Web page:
|Inside a Humidifier|
Introduction to How Humidifiers Work Relative Humidity Weather and Humidity Inside a Humidifier Types of Humidifiers Lots More Information Compare Prices for Humidifiers
Inside a Humidifier
The most common type of humidifier is called an evaporative humidifier. This type of humidifier is actually quite simple and, for the most part, self-regulating. A reservoir holds cold water and dispenses it into a basin. A wicking filter absorbs the water from the basin. A fan then blows air through the moistened filter.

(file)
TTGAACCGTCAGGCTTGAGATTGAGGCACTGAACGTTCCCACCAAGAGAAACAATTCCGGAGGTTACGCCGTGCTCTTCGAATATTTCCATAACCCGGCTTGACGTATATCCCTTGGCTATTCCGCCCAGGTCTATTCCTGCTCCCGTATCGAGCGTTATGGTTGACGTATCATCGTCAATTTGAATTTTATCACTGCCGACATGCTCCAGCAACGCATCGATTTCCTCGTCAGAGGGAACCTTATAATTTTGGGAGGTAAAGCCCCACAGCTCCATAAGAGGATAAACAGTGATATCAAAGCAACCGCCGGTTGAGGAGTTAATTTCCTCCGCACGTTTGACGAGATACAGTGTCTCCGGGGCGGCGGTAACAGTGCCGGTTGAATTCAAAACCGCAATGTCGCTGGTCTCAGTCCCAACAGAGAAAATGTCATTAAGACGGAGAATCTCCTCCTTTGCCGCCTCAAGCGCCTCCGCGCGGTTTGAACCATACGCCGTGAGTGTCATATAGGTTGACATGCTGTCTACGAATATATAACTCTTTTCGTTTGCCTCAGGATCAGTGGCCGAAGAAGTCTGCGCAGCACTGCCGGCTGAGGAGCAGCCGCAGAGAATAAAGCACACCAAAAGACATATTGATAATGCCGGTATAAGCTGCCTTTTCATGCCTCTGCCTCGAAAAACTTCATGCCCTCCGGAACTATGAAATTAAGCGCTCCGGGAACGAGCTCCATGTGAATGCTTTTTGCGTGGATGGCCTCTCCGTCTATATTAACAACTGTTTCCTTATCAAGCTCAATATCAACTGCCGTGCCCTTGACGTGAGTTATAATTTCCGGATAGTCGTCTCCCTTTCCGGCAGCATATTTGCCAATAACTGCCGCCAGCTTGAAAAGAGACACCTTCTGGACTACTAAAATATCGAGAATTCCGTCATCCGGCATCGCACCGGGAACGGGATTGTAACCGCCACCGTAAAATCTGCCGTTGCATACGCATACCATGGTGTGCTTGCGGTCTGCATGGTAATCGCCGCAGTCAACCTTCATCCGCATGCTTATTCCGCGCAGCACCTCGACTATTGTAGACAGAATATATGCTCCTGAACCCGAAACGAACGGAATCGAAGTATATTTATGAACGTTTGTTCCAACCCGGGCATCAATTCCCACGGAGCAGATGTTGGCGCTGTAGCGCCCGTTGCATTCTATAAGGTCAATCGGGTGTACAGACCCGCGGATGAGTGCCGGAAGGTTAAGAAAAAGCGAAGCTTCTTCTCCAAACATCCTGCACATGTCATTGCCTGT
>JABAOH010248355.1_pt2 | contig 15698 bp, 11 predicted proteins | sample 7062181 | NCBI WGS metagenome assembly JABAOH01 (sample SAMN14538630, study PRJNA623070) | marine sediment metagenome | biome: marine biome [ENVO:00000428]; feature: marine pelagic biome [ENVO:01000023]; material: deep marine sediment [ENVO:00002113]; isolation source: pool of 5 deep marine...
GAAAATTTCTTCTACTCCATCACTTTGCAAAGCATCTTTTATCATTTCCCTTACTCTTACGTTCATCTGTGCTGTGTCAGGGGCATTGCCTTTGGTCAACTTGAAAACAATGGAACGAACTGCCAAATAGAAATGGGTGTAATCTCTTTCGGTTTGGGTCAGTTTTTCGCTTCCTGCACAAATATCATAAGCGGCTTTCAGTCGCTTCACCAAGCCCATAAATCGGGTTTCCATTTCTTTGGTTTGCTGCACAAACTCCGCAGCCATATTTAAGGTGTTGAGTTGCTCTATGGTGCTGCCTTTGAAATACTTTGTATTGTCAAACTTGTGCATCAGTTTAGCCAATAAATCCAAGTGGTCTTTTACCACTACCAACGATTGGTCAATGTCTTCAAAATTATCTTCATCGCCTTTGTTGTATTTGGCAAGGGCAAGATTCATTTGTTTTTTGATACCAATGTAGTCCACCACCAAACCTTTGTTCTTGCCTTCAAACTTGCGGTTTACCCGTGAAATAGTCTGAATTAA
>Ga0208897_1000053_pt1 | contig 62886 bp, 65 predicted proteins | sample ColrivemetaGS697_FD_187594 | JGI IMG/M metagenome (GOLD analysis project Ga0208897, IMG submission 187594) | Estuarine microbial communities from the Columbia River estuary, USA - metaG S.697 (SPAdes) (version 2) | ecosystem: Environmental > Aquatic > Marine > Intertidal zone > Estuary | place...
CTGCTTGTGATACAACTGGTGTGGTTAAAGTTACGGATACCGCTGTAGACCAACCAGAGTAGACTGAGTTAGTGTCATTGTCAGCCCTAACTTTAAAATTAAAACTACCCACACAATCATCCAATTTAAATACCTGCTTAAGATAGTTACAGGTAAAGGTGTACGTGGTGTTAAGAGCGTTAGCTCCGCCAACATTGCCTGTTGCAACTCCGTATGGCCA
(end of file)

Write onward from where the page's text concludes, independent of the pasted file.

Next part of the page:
As the air passes through the filter, it evaporates some of the water there. The higher the relative humidity, the harder it is to evaporate water from the filter, which is why a humidifier is self-regulating -- as humidity increases, the humidifier's water-vapor output naturally decreases.
Sometimes an evaporative humidifier will be hooked up to the heating and cooling system of a house or building. These systems work in a similar way: A metal mesh or screen is located in the duct coming from the furnace and/or air conditioner; water from the building's pipes flows down the screen; as air coming from the duct blows across the screen, it picks up moisture.